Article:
Looks like BBC Scotland might be reviewing their position as the Broadcast Wing of SLAB.

  • Hertsmere_PubgoerHertsmere_Pubgoer Posts: 3,338
    edited October 2015
    Scott_P said:

    Captain Kirk believes in ghosts...

    @paulhutcheon: Alex Salmond Claims He Has Seen Evidence That Ghosts Exist http://t.co/q0ugUUubqB via @JamieRoss7 @BuzzFeedUK

    It may be people stuck in the transporter beam and unable to rematerialize
  • Sandpit said:

    I guess the Labour Party spinners are trying to coin the phrase Working Penalty like the BS of a Bedroom Tax.

    I'll say what a working penalty is ... telling people that they should not work more than 16 hours a week or they'll be worse off and should be content with whatever the government is giving them and no more, that is a true working penalty and a devastating blow against social mobility.

    The sooner the notion of working 16 hours a week and no more "as the jobcentre won't let me work more than 16" is history the better.

    This is the root of the problem. 16 hours is a magic number of hours to work, it is both a minimum and a maximum for a whole load of benefits and allowances.

    Anecdotal evidence, I was once told by an employee that she could only work 16 hrs as her husband became unemployed. If she had worked 17 then he couldn't sign on and they couldn't claim housing benefit. They were literally hundreds of pounds a week better off by her working fewer hours. It's complete madness!!!
    Quite.

    Politicians of various hues have created a tangled mess of interlocking benefits, credits, taxes, student welfare and goodness knows what else. Their interactions are complex and unpredictable, and in many cases totally capricious when you cross one threshold or another. The situation is made far worse by some things being assessed on a personal level, others on a total household level, some with regard to the presence of a certain type of person in the household (e.g. if you have a granny in your annexe, the whole lot of you avoid the licence fee), and some with regard to partner's earnings. You'd have to model a couple of hundred - perhaps even a few thousand - "feasible household scenarios" to see all the plausible permutations.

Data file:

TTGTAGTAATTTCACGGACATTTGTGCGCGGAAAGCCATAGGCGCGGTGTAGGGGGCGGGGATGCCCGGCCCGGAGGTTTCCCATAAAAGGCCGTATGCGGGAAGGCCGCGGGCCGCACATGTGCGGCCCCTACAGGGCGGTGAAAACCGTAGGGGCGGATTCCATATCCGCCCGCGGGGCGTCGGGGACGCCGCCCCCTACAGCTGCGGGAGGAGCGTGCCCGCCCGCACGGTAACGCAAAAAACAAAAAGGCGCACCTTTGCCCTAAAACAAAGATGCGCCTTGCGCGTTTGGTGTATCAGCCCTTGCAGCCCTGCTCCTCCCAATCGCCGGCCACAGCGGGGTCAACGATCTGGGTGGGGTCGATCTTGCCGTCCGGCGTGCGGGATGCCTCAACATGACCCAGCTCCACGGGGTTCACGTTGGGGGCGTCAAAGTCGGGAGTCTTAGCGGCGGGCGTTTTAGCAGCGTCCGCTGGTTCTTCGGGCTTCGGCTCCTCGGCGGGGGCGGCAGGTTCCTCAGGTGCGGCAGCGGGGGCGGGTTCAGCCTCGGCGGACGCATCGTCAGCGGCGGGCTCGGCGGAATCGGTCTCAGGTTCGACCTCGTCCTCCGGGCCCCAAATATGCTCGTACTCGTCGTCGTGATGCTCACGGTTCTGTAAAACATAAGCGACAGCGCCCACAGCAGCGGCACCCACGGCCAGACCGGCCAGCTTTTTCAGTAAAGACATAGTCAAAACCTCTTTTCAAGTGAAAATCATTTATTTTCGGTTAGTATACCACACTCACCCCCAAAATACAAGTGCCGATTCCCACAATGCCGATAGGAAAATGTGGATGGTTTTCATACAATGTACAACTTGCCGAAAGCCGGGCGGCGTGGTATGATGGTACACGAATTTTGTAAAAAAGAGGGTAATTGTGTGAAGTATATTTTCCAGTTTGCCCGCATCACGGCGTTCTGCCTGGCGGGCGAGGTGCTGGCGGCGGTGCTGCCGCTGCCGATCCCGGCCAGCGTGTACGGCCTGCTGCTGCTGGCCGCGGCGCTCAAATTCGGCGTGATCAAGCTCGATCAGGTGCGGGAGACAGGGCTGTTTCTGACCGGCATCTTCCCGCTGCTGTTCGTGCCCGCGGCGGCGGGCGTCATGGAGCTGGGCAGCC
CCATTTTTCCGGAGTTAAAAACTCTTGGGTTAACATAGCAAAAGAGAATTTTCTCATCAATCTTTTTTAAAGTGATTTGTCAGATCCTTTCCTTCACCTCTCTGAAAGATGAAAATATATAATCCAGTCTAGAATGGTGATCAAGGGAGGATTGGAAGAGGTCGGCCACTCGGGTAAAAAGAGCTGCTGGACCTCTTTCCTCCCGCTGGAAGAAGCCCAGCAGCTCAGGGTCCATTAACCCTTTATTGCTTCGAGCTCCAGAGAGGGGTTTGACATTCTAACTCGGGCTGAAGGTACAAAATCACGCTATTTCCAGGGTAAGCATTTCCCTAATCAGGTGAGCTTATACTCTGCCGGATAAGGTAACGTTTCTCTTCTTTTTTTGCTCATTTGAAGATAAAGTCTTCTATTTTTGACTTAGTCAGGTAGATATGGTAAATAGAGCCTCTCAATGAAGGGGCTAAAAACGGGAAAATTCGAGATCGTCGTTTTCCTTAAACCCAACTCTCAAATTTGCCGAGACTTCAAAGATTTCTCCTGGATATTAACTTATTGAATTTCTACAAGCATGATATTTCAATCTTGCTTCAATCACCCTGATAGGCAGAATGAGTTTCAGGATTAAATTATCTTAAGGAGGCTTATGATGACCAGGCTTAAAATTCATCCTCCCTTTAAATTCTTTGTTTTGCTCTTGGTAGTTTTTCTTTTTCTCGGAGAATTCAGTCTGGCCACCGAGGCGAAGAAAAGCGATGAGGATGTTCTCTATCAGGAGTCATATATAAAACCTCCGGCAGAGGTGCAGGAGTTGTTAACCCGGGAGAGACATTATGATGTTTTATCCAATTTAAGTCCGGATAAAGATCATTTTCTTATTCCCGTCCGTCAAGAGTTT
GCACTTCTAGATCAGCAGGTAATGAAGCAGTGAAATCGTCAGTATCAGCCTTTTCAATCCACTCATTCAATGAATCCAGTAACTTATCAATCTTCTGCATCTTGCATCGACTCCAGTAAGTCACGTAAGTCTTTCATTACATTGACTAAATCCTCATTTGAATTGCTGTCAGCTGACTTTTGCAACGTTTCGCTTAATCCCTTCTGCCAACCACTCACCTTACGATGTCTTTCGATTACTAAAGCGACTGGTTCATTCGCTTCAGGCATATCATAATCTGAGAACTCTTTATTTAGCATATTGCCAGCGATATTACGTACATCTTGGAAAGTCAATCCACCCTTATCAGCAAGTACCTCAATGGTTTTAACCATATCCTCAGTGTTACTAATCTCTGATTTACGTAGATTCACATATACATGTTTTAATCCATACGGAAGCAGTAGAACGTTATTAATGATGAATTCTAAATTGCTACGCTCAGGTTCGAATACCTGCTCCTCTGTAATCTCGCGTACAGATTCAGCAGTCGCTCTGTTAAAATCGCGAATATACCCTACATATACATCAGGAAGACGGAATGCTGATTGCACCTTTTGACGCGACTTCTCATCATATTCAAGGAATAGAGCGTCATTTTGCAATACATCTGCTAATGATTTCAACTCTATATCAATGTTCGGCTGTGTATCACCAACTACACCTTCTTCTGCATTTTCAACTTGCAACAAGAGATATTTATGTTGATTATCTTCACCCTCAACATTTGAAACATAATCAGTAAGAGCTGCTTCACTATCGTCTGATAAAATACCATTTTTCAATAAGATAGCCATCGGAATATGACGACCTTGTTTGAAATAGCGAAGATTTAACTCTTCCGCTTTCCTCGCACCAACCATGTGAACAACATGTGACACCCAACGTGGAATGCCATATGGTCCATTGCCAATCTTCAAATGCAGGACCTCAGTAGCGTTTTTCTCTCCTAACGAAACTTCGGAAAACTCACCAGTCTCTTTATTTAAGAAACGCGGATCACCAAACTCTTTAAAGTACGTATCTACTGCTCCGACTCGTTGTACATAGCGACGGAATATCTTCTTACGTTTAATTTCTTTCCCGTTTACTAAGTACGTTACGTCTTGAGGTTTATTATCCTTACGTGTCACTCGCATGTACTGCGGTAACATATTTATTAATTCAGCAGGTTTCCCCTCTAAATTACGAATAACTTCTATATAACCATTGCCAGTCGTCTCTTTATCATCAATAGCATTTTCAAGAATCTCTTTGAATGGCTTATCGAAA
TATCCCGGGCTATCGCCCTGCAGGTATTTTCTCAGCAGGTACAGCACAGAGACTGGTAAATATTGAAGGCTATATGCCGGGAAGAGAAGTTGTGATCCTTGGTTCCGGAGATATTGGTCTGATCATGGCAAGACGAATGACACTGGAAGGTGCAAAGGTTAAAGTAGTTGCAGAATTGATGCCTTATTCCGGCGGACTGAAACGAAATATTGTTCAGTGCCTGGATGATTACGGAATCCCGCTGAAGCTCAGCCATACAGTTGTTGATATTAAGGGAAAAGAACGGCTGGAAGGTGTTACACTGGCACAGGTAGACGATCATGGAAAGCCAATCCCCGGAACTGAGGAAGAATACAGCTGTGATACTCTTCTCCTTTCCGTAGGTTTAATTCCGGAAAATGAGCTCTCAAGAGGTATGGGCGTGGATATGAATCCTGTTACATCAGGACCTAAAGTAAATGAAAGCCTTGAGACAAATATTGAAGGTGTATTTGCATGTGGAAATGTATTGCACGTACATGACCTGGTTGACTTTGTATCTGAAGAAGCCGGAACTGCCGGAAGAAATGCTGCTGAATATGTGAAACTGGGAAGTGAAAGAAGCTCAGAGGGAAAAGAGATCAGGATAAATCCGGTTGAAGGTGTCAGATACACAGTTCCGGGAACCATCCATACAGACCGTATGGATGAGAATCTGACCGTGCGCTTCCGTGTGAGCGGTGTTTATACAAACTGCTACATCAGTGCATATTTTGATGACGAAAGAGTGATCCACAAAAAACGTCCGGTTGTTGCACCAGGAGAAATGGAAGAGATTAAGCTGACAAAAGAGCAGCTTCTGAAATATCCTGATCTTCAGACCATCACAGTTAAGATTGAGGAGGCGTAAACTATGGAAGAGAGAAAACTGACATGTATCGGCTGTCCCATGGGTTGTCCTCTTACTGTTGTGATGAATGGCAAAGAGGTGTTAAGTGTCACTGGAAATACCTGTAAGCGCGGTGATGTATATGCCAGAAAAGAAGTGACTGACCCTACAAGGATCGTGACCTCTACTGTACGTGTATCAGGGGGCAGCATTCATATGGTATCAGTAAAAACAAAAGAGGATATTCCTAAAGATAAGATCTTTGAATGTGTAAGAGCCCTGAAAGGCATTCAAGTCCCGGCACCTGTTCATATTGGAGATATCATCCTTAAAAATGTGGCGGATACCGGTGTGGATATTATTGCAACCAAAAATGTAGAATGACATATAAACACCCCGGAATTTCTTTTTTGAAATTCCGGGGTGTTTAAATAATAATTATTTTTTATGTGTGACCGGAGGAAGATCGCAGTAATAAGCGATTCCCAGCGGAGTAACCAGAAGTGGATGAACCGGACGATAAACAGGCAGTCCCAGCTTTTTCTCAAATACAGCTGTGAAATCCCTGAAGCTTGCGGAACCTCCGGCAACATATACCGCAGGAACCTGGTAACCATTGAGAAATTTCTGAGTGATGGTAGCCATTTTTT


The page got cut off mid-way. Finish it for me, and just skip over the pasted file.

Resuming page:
At least for its intellectual and bureaucratic parsimony and obvious "fairness", there's something very strong to be said for the universal basic income.
  • bigjohnowlsbigjohnowls Posts: 9,857
    kle4 said:

    On topic, there will be a lot of people - myself included - wanting and expecting Osborne to hold firm. There was always going to be pain for some. Everyone knew that, Osborne more than most. having embarked on the course, you do not then backtrack just because an entirely obvious consequence has come about. This will be the Bedroom Tax all over again (an issue which seems to have disappeared in public debate): a lot of shouting but little meaningful long-term impact.

    You are out of touch IMO.
    They said that about the bedroom tax too. I expect a u-turn too, but really not much seems different except this one may have cut through a little better.
    Much bigger sums involved and this only effects strivers.

    Completely different kettle of fish to B Tax when you are pretending to be the new party for said strivers IMO
  • Scott_PScott_P Posts: 36,517
    @BethRigby: It's been a fiery week 4 Yentob Coming up in @thetimes - more revelations abt his perceived meddling at #BBC over #kidsCo with @billykenber